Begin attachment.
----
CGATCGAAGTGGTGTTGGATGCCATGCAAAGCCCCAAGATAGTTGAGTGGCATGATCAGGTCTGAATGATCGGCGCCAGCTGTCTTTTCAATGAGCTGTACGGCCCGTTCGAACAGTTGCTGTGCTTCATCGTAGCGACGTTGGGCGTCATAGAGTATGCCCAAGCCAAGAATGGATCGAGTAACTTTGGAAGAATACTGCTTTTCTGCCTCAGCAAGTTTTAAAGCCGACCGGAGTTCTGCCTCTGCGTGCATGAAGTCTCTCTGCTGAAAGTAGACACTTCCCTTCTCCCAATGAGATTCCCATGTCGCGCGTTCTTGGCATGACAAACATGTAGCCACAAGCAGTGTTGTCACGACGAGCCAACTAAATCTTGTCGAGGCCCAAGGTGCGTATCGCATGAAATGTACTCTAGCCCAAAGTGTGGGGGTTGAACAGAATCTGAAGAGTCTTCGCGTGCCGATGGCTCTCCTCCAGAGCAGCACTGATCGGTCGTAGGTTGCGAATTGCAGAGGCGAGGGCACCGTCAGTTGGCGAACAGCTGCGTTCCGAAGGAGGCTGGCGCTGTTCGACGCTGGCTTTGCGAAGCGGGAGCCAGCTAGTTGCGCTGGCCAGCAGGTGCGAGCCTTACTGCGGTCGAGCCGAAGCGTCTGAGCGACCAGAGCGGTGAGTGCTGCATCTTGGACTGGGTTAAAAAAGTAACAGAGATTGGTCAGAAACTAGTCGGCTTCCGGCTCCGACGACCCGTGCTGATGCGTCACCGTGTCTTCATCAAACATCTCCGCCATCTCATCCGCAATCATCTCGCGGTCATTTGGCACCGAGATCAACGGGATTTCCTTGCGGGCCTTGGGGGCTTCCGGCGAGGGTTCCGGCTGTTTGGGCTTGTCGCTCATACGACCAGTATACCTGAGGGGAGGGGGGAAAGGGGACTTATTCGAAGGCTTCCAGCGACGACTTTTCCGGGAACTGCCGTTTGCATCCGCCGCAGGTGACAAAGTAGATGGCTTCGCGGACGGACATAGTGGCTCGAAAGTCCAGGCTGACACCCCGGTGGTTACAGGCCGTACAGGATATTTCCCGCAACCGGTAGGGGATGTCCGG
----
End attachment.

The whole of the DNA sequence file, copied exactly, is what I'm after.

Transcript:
CGATCGAAGTGGTGTTGGATGCCATGCAAAGCCCCAAGATAGTTGAGTGGCATGATCAGGTCTGAATGATCGGCGCCAGCTGTCTTTTCAATGAGCTGTACGGCCCGTTCGAACAGTTGCTGTGCTTCATCGTAGCGACGTTGGGCGTCATAGAGTATGCCCAAGCCAAGAATGGATCGAGTAACTTTGGAAGAATACTGCTTTTCTGCCTCAGCAAGTTTTAAAGCCGACCGGAGTTCTGCCTCTGCGTGCATGAAGTCTCTCTGCTGAAAGTAGACACTTCCCTTCTCCCAATGAGATTCCCATGTCGCGCGTTCTTGGCATGACAAACATGTAGCCACAAGCAGTGTTGTCACGACGAGCCAACTAAATCTTGTCGAGGCCCAAGGTGCGTATCGCATGAAATGTACTCTAGCCCAAAGTGTGGGGGTTGAACAGAATCTGAAGAGTCTTCGCGTGCCGATGGCTCTCCTCCAGAGCAGCACTGATCGGTCGTAGGTTGCGAATTGCAGAGGCGAGGGCACCGTCAGTTGGCGAACAGCTGCGTTCCGAAGGAGGCTGGCGCTGTTCGACGCTGGCTTTGCGAAGCGGGAGCCAGCTAGTTGCGCTGGCCAGCAGGTGCGAGCCTTACTGCGGTCGAGCCGAAGCGTCTGAGCGACCAGAGCGGTGAGTGCTGCATCTTGGACTGGGTTAAAAAAGTAACAGAGATTGGTCAGAAACTAGTCGGCTTCCGGCTCCGACGACCCGTGCTGATGCGTCACCGTGTCTTCATCAAACATCTCCGCCATCTCATCCGCAATCATCTCGCGGTCATTTGGCACCGAGATCAACGGGATTTCCTTGCGGGCCTTGGGGGCTTCCGGCGAGGGTTCCGGCTGTTTGGGCTTGTCGCTCATACGACCAGTATACCTGAGGGGAGGGGGGAAAGGGGACTTATTCGAAGGCTTCCAGCGACGACTTTTCCGGGAACTGCCGTTTGCATCCGCCGCAGGTGACAAAGTAGATGGCTTCGCGGACGGACATAGTGGCTCGAAAGTCCAGGCTGACACCCCGGTGGTTACAGGCCGTACAGGATATTTCCCGCAACCGGTAGGGGATGTCCGG